- Tyler Kim
Research in policy gradient methods has been prevalent in recent years, with algorithms such as TRPO, GAE, and A2C/A3C showing state-of-the-art performance over traditional methods such as Q-learning. One of the core algorithms in this policy gradient/actor-critic field is Proximal Policy Optimization Algorithm implemented by OpenAI.
In this post, I try to accomplish the following:
- Discuss the motives behind PPO by providing a beginner-friendly overview of Policy Gradient Methods and Trust Region Methods(TRPO)
- Understand the core contribution of PPO: Clipped Surrogate Objective and Multiple Epochs Policy Update
Destructive Policy Updates
We first need to understand the optimization objective of Policy Gradient methods defined as following:
The policy is our neural network that takes the state observation from an environment as an input and suggest actions to take as an output. The advantage is an estimation, hence the hat over A, of the relative value for selected action in current state. It is computed as discounted reward(Q) - value function, where value function basically gives an estimate of discounted sum of reward. When training, this neural net representing the value function will frequently be updated using the experience our agent collects in an environment. However, that also means the value estimate will be very noisy due to the variance caused by the network; network is not always going to predict the exact value of that state.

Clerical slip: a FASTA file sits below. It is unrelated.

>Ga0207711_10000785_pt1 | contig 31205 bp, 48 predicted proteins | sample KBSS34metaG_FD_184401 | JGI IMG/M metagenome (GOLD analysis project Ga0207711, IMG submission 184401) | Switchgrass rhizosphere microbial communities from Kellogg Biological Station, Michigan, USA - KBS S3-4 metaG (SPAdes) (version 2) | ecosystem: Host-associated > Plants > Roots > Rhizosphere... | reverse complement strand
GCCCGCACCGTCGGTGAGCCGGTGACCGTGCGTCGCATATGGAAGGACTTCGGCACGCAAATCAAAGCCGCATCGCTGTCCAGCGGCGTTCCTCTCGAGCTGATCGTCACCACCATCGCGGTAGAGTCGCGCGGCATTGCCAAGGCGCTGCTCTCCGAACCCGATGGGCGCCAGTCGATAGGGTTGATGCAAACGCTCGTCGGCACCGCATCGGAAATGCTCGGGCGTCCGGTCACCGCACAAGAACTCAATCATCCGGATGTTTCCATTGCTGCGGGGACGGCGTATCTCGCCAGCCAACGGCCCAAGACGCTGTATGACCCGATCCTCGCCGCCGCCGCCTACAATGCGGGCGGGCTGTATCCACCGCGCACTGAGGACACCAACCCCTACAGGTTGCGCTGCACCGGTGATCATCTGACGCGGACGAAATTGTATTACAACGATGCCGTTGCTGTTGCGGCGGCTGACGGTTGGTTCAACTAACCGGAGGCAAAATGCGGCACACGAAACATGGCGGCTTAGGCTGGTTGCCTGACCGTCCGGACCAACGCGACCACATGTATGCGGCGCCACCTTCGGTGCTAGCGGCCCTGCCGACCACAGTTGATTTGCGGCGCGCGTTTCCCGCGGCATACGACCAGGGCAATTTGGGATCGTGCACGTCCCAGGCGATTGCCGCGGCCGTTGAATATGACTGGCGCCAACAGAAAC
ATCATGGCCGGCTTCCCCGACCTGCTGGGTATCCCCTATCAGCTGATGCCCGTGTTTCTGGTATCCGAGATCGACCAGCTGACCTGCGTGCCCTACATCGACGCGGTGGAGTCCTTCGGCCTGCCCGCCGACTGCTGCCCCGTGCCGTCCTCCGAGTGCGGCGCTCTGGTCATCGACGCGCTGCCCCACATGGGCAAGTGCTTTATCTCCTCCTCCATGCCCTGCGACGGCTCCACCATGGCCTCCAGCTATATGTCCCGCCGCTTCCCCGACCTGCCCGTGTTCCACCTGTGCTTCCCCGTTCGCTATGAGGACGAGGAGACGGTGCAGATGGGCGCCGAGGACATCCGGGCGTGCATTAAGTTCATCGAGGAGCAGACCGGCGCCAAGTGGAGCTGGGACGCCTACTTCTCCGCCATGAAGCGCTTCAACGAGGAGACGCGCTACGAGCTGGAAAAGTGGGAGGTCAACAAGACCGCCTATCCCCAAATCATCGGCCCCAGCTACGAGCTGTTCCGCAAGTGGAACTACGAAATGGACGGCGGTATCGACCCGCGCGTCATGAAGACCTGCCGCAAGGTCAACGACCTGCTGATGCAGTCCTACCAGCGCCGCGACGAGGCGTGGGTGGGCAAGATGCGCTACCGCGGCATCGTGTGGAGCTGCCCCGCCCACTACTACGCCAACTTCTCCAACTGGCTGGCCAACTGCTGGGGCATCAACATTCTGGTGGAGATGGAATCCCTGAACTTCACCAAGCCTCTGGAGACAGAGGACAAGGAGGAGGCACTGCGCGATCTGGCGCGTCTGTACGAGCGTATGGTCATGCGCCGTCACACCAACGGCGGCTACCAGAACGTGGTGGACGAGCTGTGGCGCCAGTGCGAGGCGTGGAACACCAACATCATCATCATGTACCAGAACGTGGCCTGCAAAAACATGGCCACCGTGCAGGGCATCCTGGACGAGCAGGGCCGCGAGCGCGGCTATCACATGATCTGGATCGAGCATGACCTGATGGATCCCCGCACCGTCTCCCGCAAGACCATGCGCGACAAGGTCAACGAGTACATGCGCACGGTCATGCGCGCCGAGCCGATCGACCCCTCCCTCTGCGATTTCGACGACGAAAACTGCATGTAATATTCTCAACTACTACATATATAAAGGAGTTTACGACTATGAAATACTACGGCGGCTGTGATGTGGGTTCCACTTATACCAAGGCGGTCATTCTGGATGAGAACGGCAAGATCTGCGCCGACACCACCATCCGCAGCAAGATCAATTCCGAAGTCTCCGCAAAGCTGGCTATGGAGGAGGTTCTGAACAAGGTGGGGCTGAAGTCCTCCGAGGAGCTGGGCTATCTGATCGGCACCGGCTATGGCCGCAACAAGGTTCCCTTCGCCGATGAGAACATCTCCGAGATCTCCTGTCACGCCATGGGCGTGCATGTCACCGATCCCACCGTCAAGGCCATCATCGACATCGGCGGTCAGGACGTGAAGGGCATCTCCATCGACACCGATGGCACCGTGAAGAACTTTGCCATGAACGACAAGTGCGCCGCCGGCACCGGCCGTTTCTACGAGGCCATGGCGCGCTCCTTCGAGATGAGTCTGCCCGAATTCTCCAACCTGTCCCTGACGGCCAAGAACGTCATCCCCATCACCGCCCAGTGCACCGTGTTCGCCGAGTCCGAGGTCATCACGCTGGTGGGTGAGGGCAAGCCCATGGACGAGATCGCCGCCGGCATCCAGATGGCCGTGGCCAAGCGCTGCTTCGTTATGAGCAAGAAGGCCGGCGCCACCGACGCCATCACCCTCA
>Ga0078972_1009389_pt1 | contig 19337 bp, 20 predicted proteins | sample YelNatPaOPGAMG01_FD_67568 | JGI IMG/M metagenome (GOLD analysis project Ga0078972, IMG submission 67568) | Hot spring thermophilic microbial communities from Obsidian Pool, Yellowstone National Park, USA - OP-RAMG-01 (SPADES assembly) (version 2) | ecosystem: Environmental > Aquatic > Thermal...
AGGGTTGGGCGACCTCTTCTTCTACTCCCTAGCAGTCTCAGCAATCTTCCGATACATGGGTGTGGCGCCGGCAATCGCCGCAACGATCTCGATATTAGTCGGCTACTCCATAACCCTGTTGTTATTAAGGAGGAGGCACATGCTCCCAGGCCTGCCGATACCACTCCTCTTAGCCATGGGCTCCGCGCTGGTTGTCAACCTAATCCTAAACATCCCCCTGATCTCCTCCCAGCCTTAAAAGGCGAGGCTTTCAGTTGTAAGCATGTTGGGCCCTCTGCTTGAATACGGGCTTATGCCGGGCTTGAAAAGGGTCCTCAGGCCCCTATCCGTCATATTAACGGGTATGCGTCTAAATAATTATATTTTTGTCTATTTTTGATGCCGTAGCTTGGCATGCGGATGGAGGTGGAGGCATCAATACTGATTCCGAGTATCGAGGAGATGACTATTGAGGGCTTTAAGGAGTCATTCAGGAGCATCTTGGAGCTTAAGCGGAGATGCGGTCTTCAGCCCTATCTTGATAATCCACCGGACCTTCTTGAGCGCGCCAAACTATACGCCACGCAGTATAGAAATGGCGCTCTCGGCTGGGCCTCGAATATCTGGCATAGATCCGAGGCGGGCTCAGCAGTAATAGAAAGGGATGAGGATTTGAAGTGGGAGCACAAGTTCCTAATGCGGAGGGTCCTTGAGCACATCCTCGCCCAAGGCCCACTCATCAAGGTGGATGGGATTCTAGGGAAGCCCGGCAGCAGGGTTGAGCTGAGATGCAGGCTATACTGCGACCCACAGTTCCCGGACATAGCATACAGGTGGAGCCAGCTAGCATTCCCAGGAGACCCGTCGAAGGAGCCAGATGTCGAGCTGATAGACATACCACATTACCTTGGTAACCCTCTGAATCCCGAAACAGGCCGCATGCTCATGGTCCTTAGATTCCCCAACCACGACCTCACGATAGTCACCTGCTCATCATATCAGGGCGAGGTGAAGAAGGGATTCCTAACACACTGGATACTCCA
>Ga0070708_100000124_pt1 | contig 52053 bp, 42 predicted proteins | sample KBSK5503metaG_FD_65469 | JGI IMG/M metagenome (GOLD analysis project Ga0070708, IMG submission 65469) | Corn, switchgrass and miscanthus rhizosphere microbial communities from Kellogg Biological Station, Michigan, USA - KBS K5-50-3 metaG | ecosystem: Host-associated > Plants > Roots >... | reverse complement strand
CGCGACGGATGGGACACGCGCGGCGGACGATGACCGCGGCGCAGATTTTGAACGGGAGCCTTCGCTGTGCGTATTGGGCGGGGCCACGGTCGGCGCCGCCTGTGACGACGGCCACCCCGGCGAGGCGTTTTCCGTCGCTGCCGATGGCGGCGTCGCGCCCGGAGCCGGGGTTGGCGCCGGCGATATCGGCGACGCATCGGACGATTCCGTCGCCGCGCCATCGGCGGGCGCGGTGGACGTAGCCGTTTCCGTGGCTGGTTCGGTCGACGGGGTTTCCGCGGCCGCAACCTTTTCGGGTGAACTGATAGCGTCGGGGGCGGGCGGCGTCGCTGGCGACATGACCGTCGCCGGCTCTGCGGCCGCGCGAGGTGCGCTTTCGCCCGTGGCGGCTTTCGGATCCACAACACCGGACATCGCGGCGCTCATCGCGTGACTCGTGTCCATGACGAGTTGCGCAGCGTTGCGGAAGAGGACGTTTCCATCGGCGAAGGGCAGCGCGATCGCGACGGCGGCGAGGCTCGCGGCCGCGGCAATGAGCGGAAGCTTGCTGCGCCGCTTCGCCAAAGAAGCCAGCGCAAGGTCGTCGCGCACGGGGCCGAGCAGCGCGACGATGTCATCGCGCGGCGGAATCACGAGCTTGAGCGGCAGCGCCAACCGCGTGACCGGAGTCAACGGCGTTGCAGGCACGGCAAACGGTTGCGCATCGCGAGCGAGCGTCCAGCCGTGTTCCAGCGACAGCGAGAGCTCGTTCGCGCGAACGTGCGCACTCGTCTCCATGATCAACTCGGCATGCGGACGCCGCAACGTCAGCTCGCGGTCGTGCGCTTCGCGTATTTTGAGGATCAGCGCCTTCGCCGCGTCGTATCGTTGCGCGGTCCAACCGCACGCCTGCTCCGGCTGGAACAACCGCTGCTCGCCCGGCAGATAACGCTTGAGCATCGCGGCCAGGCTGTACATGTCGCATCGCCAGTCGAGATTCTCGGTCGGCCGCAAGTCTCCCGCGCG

Multiplying log probabilities of policy's output and advantage function gives us a clever optimization function. If advantage is positive, meaning the actions the agent took in the sample trajectory resulted in better than average return, policy gradient would be positive to increase the probability of selecting these actions again when we encounter a similar state. If advantage is negative, policy gradient would be negative to do the exact opposite.
As much appealing it is to constantly perform gradient descent steps in one batch of collected experience, it will often update the parameters so far outside of the range that leads to "destructively large policy updates."
Trust Region Policy Optimization
One of the approaches to prevent such destructive policy updates was Trust Region Policy Optimization (Schulman et al, 2015). In this paper, authors implemented an algorithm to limit the policy gradient step so it does not move too much away from the original policy, causing overly large updates that often ruin the policy altogether.
First, we define r(θ) as the probability ratio between the action under current policy and the action under the previous policy.
Given a sequence of sampled actions and states, r(θ) will be greater than one if the particular action is more probable for the current policy than it is for the old policy. It will be between 0 and 1 when the action is less probable for our current policy.
Now if we multiply this r(θ) with the previously mentioned advantage function, we get the TRPO's objective in a more readable format:
In this TRPO method, we notice that it is actually quite similar to the vanilla policy gradient method on the left. In fact, the only difference here is that the log operator is replaced with the probability of the action of current policy divided by the probability of the action under previous policy. Optimizing this objective function is identical otherwise.
Additionally, TRPO added a KL constraint limit the gradient step from moving the policy too far away from original policy. This results in the gradient staying in the region where we know everything works fine, hence the name 'trust region.' However, this KL constraint is known to add a overhead to our optimization process which sometimes lead to an undesirable training behavior.